From the Editor

Is the end of an era here for magnesium sulfate tocolysis?

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It’s time for us to limit or stop this ineffective—and potentially harmful—regimen



Preterm labor and preterm delivery are major obstetric challenges, with an increasing incidence. Approximately 12% of all births in the United States occur preterm, with significant adverse sequelae for the newborn.

Treatments that have been tested for preterm labor include hydration, magnesium sulfate, atosiban, antibiotics, nitroglycerine, indomethacin, nifedipine, and betamimetics1-6 (TABLE). Of these, Cochrane systematic reviews of the literature resulted in the conclusion that hydration, magnesium sulfate, and atosiban are not more effective than control treatments.1-3 Both nifedipine and betamimetics were reported to be effective, compared with controls, in achieving short-term goals such as preventing delivery before 48 hours after initiation of treatment.7,8

There are no wonder drugs

It is unfortunate that there are no “wonder drugs” to prevent or treat preterm labor. It is likely that, until treatments target the underlying initiating mechanisms of preterm labor, our focus on treating contractions will be only marginally successful. A major problem is that most clinical trials that examine tocolysis have significant flaws, which limits the strength of the findings. Clinicians are left in the unenviable position of choosing among medications that are only marginally effective, such as calcium-channel blockers and betamimetics. However, clinicians can strive to avoid using tocolytics that have no clearly proven efficacy—such as magnesium sulfate.

I confess that I have prescribed magnesium sulfate tocolysis to dozens of women. I also am committed to changing my practice pattern in regard to this agent.


Only 2 tocolytics pass muster in Cochrane reviews

Hydration12 trials, 228 subjectsNot superior to bed rest aloneNo advantage over bed rest unless the woman is dehydrated
Magnesium223 trials, 2,036 subjectsNot superior to control treatmentsMagnesium is ineffective at delaying birth or preventing preterm birth, compared with control treatments; its use is associated with increased morbidity for the infant
Atosiban311 trials, 1,695 subjectsNot superior to placeboCaution against use
Antibiotics with intact membranes411 trials, 7,428 subjectsReduced maternal infection, but no improvement in newborn outcomes; may increase complexity of neonatal infectionsNot recommended for routine practice
Nitric oxide donors (nitroglycerine)55 trials, 466 subjectsReduced risk of delivery before 37 weeks, but not 32 or 34 weeks; headache is a common side effectInsufficient evidence to support use
Cyclooxygenase inhibitors (indomethacin)613 trials, 713 subjectsReduction in delivery before 37 weeks compared with controlsEstimates are imprecise and should be interpreted with caution
Calcium-channel blockers712 trials, 1,029 subjectsReduction in birth within 7 days of treatment and prior to 34 weeks’ gestation; reduced likelihood of termination of therapy because of adverse effects compared with betamimeticsCalcium-channel blockers are preferable to other tocolytic agents; nifedipine* not evaluated against placebo; control groups typically received a betamimetic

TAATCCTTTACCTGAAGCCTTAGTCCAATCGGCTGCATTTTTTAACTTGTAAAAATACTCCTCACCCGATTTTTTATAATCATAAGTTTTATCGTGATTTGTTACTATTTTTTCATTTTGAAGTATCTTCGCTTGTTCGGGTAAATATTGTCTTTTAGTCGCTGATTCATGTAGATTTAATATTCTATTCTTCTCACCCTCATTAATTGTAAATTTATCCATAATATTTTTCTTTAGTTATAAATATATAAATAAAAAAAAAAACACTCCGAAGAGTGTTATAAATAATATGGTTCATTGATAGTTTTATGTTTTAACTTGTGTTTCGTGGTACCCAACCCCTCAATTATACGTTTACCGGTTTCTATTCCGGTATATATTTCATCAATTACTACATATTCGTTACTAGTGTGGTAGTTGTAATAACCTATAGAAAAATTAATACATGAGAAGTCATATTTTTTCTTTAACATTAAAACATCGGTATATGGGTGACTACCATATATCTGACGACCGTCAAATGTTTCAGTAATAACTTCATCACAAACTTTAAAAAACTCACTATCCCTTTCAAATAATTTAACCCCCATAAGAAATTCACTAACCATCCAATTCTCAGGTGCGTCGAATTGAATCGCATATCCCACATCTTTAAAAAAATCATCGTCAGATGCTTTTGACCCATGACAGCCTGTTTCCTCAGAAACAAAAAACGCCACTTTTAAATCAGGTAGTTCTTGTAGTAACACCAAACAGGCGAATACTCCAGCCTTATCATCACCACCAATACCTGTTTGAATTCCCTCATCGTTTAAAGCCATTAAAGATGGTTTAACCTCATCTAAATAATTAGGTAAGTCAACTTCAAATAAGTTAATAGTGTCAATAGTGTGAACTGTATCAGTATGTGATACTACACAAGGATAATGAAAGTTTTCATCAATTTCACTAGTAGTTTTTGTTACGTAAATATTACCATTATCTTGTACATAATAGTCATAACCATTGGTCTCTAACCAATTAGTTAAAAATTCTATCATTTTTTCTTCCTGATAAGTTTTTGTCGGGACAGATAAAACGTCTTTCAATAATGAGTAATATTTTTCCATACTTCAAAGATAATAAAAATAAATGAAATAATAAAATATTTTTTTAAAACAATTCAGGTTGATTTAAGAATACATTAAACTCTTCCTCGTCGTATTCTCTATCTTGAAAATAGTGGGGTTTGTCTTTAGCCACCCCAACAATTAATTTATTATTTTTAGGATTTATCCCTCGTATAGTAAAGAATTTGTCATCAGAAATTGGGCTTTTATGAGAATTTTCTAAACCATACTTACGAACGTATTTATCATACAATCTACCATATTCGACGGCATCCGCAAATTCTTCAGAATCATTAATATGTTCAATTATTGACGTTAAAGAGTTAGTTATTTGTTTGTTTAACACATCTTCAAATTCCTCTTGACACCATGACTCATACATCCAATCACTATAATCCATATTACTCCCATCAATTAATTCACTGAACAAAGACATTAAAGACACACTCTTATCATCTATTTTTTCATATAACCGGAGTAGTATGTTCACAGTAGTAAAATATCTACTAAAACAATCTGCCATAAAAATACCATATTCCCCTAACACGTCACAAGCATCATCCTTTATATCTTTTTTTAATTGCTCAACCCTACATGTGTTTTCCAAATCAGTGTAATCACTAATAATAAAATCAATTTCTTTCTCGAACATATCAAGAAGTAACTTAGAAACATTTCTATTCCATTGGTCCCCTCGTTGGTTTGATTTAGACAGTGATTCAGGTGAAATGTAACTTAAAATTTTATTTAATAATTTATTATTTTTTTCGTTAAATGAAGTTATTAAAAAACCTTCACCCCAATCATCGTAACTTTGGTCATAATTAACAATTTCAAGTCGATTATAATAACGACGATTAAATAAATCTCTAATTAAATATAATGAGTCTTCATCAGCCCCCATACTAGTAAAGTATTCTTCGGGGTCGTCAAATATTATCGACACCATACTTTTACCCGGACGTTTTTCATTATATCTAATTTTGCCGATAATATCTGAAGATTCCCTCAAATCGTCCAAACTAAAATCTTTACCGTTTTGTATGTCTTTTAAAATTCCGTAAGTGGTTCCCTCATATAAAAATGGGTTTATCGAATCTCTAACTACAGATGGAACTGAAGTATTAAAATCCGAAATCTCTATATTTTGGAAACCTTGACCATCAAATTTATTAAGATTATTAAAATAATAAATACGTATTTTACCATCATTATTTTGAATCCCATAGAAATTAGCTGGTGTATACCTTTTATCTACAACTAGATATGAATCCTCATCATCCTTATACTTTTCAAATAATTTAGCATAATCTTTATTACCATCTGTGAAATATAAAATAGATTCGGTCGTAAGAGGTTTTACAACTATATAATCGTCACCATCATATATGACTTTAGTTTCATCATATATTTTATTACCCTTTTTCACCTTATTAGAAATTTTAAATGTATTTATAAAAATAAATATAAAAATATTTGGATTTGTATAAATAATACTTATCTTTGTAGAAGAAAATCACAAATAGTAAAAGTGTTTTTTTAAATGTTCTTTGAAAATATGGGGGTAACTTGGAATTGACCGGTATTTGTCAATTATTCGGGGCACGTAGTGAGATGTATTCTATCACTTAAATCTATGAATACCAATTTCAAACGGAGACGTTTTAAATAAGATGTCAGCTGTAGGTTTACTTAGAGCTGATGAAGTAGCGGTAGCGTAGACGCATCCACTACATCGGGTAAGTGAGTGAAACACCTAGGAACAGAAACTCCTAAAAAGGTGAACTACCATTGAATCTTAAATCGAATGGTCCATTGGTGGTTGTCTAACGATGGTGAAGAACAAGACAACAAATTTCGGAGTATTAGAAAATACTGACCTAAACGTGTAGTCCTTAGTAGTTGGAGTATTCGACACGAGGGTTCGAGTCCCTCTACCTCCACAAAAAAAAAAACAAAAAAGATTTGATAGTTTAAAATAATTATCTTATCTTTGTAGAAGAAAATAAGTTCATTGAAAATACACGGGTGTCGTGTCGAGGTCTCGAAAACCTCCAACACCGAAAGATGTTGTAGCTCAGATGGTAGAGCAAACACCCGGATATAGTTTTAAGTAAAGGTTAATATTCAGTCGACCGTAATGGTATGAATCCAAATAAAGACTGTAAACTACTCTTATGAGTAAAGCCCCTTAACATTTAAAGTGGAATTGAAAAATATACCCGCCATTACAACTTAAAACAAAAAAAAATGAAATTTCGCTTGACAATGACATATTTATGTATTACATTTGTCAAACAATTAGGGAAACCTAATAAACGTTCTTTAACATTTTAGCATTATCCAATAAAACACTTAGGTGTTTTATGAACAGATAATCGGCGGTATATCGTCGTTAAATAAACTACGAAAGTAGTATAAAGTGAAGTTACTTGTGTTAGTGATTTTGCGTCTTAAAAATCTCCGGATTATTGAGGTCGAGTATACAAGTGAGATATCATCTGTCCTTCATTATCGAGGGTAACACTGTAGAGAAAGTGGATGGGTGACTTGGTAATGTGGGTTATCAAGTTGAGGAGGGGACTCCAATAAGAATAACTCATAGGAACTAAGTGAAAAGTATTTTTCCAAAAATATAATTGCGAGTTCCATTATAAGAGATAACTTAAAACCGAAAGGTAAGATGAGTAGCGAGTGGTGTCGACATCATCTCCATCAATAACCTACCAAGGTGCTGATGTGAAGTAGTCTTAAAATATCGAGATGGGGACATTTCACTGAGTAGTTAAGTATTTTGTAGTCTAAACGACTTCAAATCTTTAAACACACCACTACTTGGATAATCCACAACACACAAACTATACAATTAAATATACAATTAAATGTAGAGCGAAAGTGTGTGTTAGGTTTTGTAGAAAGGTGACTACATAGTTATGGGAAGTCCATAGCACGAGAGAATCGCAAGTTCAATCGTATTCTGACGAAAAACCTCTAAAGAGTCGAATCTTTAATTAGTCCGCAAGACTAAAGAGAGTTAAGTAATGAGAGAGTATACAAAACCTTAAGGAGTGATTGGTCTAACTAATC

Betamimetics817 trials, 1,320 subjectsReduced risk of delivery within 48 hours; many adverse effects reportedBetamimetics delay delivery, allowing for completion of a course of glucocorticoids; multiple adverse effects occur
*Nifedipine is not approved by the FDA for treating preterm labor.

The long story of magnesium tocolysis

In the 1950s and 1960s, magnesium sulfate was not widely used as a tocolytic agent. In his single-author 1962 work, A Textbook of Obstetrics, Duncan E. Reid, MD, does not mention magnesium as a tocolytic agent.9 Magnesium is discussed in the book as an effective agent for seizure prophylaxis and treatment in women with preeclampsia/eclampsia. In the 1985 (17th) edition of Williams Obstetrics, the authors were not enthusiastic about the use of magnesium tocolysis and cited a small trial that concluded that magnesium tocolysis was not superior to placebo.10

  • In the 1970s and 1980s, betamimetics were the most widely used tocolytic. One betamimetic, ritodrine, achieved FDA approval as a tocolytic agent, but is no longer manufactured.
  • Obstetricians were familiar with magnesium because of its marked efficacy in preventing eclamptic seizures. In vitro studies demonstrated that magnesium inhibited myometrial contractility by competing with calcium at the plasma membrane channels and by interfering with calcium activation of myosin light-chain kinase. In addition, there was the theoretical supposition that magnesium might be neuroprotective for the newborn (later proved incorrect). Given obstetricians’ familiarity with magnesium for preeclampsia, it is easy to see how we embraced this treatment for preterm labor.

Safety, efficacy are questionable

Data from trials never clearly demonstrated that magnesium has a clinically significant tocolytic effect compared with “control” treatments. In a Cochrane review of magnesium tocolysis, neither improvement in the risk of delivery before 48 hours nor reduction in risk of birth before 34 or 37 weeks was observed, compared with control treatments. More recent data also suggest that magnesium may increase the risk of adverse neonatal outcomes, including death, especially at the upper end of the magnesium dose range.2


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